Objects are heavier and sadder
Objects feel more grounded, more attached to the earth and less
Center of page
Center of attention
Point of greatest attraction
Upper half of picture
Place of freedom, happiness, triumph
Feeling of being lighter and happier
Give sense of floating or flying
Objects placed on upper half of page have more emphasis, greater
Space may appear
Large—larger objects in picture feel stronger
Small—smaller object in picture appears vulnerable, faces danger
Depth—“sense of depth accomplished by arranging pieces so that the
thinner they are, the higher up on the page their bases are placed” (Bang
Edges and corners of a page
Closer the object is to edge or corner, the greater the tension
Focus—more detail appears in closer objects, less detail in distant
Intensity & value—use of colors that are lower in intensity and lighter in
value for objects in the distance
Perspective—“use of size variation, overlap, value, and converging lines to
create the illusion of three-dimensional space (depth) on a two-
dimensional surface” (Reynolds 31).
Linear perspective—slanting lines cause objects to seem to come
together in the distance
Distant objects placed higher in picture
Closer objects places lower down in picture
Point of view—looking at, up, or down at things
Shadows—consider how shadows appear within illustrations
Size—distant shapes appear smaller than closer ones
6. Value/Dark & light
Value refers to the degree of darkness or light.
Chiaroscuro—“Italian word for light and dark. In painting, a method of
modeling form primarily by the use of light and shade” (Janson 794).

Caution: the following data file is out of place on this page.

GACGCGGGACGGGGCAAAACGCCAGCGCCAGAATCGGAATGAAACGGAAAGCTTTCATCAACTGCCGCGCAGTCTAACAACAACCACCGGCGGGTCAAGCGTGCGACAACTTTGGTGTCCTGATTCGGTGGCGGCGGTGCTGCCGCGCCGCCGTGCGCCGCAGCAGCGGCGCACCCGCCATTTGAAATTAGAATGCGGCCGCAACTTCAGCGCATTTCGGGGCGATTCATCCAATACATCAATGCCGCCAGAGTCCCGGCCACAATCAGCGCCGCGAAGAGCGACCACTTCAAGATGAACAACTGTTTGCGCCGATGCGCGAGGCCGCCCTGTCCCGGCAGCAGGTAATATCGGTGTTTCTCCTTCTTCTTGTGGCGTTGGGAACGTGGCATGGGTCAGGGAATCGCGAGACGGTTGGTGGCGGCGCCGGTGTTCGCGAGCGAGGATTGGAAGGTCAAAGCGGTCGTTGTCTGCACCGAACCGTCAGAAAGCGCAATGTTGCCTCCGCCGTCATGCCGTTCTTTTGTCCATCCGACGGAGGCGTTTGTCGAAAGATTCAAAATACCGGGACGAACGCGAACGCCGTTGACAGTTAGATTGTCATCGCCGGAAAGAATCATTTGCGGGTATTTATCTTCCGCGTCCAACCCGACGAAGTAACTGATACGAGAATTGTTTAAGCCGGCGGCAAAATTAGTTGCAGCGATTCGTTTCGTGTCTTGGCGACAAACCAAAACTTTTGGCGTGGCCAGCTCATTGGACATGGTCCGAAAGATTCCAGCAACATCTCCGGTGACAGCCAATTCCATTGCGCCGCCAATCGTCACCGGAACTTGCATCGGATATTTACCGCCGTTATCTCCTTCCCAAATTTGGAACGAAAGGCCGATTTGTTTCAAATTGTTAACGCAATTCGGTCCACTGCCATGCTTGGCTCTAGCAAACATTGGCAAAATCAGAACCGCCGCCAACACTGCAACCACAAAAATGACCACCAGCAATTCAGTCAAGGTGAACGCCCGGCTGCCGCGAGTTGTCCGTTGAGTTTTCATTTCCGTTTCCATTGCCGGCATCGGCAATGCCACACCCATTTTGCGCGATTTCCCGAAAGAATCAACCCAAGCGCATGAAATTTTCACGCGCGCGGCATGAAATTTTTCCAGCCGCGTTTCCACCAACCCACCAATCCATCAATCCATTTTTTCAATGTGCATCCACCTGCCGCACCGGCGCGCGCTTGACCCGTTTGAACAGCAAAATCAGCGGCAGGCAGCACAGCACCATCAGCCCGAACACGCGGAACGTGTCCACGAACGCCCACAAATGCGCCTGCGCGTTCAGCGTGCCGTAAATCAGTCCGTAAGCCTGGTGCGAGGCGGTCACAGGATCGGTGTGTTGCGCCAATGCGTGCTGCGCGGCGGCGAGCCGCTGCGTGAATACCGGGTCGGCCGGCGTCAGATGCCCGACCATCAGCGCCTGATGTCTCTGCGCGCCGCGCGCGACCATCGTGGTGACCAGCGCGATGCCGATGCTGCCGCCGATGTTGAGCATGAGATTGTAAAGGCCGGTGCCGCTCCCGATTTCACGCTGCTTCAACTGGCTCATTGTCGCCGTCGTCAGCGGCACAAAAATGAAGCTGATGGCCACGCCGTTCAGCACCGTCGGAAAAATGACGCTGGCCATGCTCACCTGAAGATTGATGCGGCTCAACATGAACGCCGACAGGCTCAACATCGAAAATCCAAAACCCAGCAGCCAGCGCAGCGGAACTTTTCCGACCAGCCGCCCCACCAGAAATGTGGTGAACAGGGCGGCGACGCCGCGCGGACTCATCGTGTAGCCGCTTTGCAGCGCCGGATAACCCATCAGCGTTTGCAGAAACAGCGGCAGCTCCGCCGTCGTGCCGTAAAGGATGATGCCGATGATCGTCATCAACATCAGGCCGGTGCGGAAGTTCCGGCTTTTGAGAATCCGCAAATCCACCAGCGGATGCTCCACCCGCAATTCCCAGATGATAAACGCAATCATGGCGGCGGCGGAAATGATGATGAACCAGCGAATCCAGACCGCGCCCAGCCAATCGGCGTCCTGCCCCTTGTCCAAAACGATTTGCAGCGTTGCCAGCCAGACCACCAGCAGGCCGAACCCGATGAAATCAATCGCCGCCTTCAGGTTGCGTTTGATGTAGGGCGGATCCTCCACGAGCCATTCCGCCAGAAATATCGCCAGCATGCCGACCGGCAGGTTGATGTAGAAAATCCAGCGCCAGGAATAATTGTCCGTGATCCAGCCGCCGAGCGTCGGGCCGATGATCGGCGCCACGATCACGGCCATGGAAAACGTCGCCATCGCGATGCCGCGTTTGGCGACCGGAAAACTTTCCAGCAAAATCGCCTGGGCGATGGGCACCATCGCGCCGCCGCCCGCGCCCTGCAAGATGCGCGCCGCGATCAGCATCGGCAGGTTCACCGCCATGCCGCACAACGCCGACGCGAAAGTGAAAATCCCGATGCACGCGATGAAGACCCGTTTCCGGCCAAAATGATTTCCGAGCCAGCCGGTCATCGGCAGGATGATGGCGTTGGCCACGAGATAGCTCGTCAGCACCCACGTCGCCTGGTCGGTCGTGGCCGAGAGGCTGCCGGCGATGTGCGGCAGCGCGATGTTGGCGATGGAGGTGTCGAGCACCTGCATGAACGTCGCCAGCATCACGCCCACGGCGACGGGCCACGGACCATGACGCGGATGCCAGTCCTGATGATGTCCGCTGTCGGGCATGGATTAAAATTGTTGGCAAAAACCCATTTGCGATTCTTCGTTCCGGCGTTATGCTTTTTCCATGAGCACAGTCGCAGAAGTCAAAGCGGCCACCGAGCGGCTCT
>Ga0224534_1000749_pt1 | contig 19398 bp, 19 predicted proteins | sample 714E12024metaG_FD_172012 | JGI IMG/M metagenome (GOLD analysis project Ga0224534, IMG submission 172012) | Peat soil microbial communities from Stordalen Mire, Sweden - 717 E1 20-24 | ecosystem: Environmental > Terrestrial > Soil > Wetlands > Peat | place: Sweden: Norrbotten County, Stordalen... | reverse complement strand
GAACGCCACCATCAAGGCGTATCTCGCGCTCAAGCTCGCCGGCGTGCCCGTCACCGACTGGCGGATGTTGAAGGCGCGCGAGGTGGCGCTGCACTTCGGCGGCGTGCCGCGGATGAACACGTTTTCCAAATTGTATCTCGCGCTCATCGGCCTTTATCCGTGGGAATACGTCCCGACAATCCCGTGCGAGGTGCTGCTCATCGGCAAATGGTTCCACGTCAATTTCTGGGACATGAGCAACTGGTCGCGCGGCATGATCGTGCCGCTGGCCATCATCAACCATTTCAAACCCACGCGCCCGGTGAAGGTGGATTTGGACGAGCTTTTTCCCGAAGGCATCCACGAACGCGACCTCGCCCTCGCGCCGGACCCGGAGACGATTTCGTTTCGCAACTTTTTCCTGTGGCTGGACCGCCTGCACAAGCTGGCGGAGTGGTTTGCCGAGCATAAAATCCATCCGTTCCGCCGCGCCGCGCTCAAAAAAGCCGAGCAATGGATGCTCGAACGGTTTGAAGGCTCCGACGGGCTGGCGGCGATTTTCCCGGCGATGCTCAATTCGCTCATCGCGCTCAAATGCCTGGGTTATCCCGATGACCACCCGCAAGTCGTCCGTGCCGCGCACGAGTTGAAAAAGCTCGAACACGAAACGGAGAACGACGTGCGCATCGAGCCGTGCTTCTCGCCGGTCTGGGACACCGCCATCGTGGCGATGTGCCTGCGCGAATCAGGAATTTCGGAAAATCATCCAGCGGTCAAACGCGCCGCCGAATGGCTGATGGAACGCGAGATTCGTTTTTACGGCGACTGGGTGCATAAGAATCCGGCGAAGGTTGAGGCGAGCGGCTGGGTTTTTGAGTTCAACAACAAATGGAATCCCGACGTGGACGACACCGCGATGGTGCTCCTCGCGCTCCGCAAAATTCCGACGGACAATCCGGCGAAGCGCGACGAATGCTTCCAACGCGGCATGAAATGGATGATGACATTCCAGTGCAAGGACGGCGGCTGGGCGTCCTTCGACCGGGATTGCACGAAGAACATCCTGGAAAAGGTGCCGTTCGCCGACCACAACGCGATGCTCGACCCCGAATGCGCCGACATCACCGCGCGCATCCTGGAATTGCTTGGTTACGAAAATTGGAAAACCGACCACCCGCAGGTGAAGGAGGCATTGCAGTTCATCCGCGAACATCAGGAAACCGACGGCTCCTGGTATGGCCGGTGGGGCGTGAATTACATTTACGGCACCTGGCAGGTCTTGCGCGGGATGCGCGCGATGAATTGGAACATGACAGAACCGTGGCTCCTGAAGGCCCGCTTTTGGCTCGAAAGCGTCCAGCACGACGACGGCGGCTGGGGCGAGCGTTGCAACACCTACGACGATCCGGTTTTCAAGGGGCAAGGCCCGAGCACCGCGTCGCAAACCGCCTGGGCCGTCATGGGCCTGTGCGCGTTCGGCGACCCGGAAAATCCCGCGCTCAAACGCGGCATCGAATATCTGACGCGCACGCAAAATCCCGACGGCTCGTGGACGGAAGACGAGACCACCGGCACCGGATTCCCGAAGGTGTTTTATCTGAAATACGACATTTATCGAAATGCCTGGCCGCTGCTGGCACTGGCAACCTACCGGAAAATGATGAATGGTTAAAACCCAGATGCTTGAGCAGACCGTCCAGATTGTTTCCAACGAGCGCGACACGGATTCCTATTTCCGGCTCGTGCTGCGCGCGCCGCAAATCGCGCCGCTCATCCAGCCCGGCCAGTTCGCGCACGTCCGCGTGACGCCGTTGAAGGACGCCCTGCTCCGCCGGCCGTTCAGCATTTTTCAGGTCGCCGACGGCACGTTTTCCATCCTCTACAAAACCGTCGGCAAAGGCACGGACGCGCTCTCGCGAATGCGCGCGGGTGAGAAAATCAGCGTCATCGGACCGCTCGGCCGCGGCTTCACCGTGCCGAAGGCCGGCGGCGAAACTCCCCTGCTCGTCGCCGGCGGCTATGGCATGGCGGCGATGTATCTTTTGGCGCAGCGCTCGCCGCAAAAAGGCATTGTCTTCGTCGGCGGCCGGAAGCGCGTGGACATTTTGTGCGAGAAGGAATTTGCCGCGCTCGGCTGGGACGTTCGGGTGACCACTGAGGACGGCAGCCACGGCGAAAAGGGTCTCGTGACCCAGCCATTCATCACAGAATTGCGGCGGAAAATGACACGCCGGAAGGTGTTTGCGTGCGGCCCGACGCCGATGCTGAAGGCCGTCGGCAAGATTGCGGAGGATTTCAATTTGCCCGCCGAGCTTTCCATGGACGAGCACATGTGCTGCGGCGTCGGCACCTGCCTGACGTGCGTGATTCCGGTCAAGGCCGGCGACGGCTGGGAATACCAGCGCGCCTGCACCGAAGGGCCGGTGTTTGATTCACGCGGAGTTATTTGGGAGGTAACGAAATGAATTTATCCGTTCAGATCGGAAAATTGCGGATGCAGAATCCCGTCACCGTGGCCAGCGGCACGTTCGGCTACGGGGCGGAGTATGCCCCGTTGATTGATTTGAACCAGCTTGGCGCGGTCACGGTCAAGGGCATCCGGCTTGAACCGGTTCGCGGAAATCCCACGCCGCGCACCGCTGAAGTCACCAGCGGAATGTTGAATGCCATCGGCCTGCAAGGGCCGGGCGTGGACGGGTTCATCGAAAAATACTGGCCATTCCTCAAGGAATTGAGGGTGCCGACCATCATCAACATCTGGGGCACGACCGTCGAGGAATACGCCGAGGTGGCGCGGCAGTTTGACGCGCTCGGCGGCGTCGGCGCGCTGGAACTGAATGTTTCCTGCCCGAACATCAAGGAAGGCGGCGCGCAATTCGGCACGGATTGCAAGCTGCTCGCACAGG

“method of arranging light and shadow to create the illusion of
form: also called shading or modeling” (Reynolds 8).
A famous example of the use of chiaroscuro is in da Vinci’s “Mona
Crosshatching—technique of using crossed lines for shading.
Have black added
Often associated with evil, fear of unknown, death
Have white added
Used to symbolize truth, hope, new life
Feel safer than dark values
Light values placed against medium or dark values
Dark values placed against medium or light values
Center of interest may be area with the most extreme contrast.
Place where lightest light and darkest dark come together.
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Gatto, Joseph A., Albert W. Porter, and Jack Selleck. Exploring Visual
Design. 2nd ed. Worcester, MA: Davis, 1987.
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MD: Scarecrow, 2003.
Hobbs, Jack, and Richard Salome. The Visual Experience. Worcester,
MA: Davis, 1991.
Janson, H.W. History of Art. 3rd ed. New York: Abrams, 1986.
Katz, Elizabeth L., E. Louis Lankford, and Janice D. Plank. Themes and
Foundations of Art. Minneapolis: West, 2000.
Norton, Donna E. Through the Eyes of a Child: An Introduction to
Children’s Literature. 3rd ed. New York: Merrill, 1991.
Ragans, Rosalind. Arttalk. Lake Forest: Glencoe, 1988.
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Reynolds, Nancy Walkup. Art Lessons for the Middle School: A DBAE